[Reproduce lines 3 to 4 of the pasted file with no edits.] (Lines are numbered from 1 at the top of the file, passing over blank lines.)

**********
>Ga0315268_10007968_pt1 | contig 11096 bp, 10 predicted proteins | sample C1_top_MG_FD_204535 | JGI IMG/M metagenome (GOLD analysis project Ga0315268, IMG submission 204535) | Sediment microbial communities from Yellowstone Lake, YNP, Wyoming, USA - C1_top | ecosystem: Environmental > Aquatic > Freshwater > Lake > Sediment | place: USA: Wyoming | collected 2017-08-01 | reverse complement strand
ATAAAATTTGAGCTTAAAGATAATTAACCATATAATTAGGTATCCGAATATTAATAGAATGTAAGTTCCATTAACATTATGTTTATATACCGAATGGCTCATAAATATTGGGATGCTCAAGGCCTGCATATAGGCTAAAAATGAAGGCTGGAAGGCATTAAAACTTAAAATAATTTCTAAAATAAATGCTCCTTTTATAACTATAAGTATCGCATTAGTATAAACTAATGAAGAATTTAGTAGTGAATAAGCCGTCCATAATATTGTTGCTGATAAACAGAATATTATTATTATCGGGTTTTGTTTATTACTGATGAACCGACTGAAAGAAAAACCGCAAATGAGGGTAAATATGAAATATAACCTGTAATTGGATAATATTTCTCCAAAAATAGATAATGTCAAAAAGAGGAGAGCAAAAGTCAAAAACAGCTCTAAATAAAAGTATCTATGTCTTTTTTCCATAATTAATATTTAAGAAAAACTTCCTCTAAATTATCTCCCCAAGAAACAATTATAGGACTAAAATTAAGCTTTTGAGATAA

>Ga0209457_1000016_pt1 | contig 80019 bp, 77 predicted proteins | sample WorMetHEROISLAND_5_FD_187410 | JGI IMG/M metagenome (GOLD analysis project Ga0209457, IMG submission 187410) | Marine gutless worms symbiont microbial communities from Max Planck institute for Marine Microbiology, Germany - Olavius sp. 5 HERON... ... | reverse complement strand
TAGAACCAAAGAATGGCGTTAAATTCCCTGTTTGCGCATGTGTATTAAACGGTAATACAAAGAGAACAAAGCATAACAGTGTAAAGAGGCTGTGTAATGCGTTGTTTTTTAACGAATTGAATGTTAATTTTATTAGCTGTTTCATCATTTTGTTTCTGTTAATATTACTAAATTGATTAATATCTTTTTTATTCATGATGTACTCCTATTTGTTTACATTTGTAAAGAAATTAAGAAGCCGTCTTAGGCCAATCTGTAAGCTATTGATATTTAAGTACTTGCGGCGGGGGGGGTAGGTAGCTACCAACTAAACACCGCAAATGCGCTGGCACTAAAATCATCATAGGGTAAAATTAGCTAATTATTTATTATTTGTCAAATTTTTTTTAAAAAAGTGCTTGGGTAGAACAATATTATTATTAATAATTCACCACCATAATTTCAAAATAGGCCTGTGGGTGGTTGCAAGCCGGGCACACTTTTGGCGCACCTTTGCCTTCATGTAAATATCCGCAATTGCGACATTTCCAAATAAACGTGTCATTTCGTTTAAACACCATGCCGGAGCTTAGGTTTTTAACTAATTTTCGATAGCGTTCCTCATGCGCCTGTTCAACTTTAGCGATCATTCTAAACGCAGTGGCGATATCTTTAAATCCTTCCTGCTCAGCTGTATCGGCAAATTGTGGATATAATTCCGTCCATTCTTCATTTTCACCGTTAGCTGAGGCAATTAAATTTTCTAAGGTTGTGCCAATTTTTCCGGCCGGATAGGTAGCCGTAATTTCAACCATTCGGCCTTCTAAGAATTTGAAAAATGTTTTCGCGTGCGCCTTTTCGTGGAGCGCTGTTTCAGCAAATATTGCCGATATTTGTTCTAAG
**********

>Ga0209457_1000016_pt1 | contig 80019 bp, 77 predicted proteins | sample WorMetHEROISLAND_5_FD_187410 | JGI IMG/M metagenome (GOLD analysis project Ga0209457, IMG submission 187410) | Marine gutless worms symbiont microbial communities from Max Planck institute for Marine Microbiology, Germany - Olavius sp. 5 HERON... ... | reverse complement strand
TAGAACCAAAGAATGGCGTTAAATTCCCTGTTTGCGCATGTGTATTAAACGGTAATACAAAGAGAACAAAGCATAACAGTGTAAAGAGGCTGTGTAATGCGTTGTTTTTTAACGAATTGAATGTTAATTTTATTAGCTGTTTCATCATTTTGTTTCTGTTAATATTACTAAATTGATTAATATCTTTTTTATTCATGATGTACTCCTATTTGTTTACATTTGTAAAGAAATTAAGAAGCCGTCTTAGGCCAATCTGTAAGCTATTGATATTTAAGTACTTGCGGCGGGGGGGGTAGGTAGCTACCAACTAAACACCGCAAATGCGCTGGCACTAAAATCATCATAGGGTAAAATTAGCTAATTATTTATTATTTGTCAAATTTTTTTTAAAAAAGTGCTTGGGTAGAACAATATTATTATTAATAATTCACCACCATAATTTCAAAATAGGCCTGTGGGTGGTTGCAAGCCGGGCACACTTTTGGCGCACCTTTGCCTTCATGTAAATATCCGCAATTGCGACATTTCCAAATAAACGTGTCATTTCGTTTAAACACCATGCCGGAGCTTAGGTTTTTAACTAATTTTCGATAGCGTTCCTCATGCGCCTGTTCAACTTTAGCGATCATTCTAAACGCAGTGGCGATATCTTTAAATCCTTCCTGCTCAGCTGTATCGGCAAATTGTGGATATAATTCCGTCCATTCTTCATTTTCACCGTTAGCTGAGGCAATTAAATTTTCTAAGGTTGTGCCAATTTTTCCGGCCGGATAGGTAGCCGTAATTTCAACCATTCGGCCTTCTAAGAATTTGAAAAATGTTTTCGCGTGCGCCTTTTCGTGGAGCGCTGTTTCAGCAAATATTGCCGATATTTGTTCTAAG